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925 Sterling Silver Information and Jewellery Care

Silver has been used in the crafting of jewellery for thousands of years. Silver is used for jewellery production as it is a soft, malleable element with a fantastic quality that can be polished to a high shine or embossed with patterns and embedded with stones. It has been used through out the centuries as a monetarily system with many silver Roman coins being discovered by archaeologists. Silver jewellery and artefacts have also been found in the Egyptian Pyramids where it was considered to be of value to the Emperors in their next life showing that they were wealthy and respected members of their community. The western hemisphere has managed to commercially mine silver since the discovery of the precious metal by explorers in the late eighteenth century. More silver has been mined since this time than in any of the prior centuries combined. Recently the value of silver has increased dramatically showing a strong commodity footing. The fashions of the late twentieth century have been for silver items and for platinum enhanced jewellery at more affordable prices than white gold or platinum.
Pure Silver is a very soft metal in its true pure form, it is very malleable so easier than other metals to craft into an item but due to this softness it will become scratched and mark easily. Pure silver is considered to be too soft to be used for jewellery and other manufactured or crafted items, so it's mixed with other metals to make it more durable, and harder wearing. The most popular silver mixture is a silver alloy known as sterling silver. The Assay office in the United Kingdom stipulates that all jewellery sold in the United Kingdom can not be marked or described as sterling silver unless it contains at least 92.25% pure silver, but most quality silver jewellery is made with what’s known as “925 Silver” which is at least 92.5% pure silver.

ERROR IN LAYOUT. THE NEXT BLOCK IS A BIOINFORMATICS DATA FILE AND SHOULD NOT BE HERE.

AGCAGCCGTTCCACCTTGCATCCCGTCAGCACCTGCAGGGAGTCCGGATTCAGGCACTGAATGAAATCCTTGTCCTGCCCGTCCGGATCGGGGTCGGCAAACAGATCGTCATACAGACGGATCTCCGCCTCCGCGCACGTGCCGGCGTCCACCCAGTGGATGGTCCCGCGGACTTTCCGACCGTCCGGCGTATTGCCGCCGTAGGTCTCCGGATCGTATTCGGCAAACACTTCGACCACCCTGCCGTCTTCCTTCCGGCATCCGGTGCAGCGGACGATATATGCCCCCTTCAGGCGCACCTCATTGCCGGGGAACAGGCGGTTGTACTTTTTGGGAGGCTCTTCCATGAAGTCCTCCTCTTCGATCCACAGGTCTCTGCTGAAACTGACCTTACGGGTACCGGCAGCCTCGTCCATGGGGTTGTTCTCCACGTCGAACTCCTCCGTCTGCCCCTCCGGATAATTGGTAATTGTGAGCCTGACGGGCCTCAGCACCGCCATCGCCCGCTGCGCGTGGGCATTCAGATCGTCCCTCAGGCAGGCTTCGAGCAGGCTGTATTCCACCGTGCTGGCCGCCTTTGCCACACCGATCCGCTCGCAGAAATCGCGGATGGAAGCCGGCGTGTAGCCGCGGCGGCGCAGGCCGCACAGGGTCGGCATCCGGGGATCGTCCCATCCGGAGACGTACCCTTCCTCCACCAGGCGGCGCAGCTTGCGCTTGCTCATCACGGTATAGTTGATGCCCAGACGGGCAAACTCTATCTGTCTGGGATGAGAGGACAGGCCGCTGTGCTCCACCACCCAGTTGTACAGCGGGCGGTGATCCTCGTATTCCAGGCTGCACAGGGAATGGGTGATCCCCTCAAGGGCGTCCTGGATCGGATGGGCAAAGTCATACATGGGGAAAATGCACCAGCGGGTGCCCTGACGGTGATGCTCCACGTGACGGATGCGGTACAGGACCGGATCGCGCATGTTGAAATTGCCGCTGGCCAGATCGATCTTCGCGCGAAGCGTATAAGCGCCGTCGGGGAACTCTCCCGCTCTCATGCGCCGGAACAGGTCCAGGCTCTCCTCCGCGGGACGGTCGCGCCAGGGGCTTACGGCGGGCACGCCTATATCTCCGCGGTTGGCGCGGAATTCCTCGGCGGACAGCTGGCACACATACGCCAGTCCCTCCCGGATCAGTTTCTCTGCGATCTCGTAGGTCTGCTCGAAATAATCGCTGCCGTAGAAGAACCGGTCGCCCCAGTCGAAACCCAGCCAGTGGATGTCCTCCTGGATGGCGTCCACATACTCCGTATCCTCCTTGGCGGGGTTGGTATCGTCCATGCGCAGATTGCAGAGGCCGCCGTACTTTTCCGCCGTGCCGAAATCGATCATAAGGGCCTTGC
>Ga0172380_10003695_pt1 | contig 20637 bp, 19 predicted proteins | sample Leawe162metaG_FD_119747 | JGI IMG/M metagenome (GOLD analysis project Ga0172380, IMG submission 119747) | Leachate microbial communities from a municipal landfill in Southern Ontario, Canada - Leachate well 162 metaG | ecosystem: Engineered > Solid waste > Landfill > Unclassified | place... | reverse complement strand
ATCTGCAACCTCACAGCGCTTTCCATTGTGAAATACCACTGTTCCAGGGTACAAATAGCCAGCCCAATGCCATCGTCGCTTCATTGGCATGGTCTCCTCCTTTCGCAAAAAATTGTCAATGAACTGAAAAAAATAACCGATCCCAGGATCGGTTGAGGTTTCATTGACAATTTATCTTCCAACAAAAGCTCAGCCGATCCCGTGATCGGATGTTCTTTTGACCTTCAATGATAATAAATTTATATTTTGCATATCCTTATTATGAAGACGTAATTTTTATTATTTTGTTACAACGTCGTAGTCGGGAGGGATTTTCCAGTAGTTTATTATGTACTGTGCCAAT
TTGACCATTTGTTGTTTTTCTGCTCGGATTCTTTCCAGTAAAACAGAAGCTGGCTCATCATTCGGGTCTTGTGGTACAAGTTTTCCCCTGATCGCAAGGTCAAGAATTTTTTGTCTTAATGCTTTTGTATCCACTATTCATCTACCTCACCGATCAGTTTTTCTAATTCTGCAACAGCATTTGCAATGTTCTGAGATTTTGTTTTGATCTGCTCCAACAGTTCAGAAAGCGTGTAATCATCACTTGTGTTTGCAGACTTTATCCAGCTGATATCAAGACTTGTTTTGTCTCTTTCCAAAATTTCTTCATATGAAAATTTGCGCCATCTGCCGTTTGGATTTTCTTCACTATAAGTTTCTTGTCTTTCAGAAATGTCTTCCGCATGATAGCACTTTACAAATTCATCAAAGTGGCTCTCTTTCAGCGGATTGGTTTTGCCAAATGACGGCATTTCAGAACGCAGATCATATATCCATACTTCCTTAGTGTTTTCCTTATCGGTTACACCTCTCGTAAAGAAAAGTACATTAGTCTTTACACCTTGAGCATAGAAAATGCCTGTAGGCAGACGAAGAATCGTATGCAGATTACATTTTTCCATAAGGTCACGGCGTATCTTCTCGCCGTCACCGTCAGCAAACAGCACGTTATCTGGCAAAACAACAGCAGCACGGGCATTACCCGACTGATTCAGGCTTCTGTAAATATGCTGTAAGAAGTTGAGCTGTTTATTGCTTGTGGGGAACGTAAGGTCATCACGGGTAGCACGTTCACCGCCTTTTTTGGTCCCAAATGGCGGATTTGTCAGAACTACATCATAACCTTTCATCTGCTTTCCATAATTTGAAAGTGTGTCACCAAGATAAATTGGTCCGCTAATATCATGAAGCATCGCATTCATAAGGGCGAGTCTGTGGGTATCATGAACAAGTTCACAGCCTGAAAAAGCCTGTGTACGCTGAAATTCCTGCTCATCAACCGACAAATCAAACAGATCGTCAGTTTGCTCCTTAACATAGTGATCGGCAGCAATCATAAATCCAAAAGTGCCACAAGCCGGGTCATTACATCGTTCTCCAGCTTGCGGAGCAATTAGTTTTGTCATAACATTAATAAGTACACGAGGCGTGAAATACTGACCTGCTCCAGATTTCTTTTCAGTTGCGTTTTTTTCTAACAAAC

925 Silver is generally marked for resale with the stamp “925” or “.925” or “ster”, most commonly you will find the mark “925” on anything in the UK made from sterling silver. The minimum silver content can also be stated as 925 parts per thousand of pure silver, so you might see the figures 925 or 92.5 used to mark silver content. Copper is the most common metal used as the 7.5 percent alloy balance in sterling silver. It adds hardness to pure silver, but brings with it a tendency to "tarnish", a darkening that occurs when sterling silver reacts or oxidises with gases in the air or with other substances that it comes in contact with. When silver oxidises it first turns a yellow golden colour and darkens with time to be dark graphite grey or nearly black. Some aspects of silver jewellery are treated in this manner when being created to give the sterling silver two different depths of colour which are often used in the design.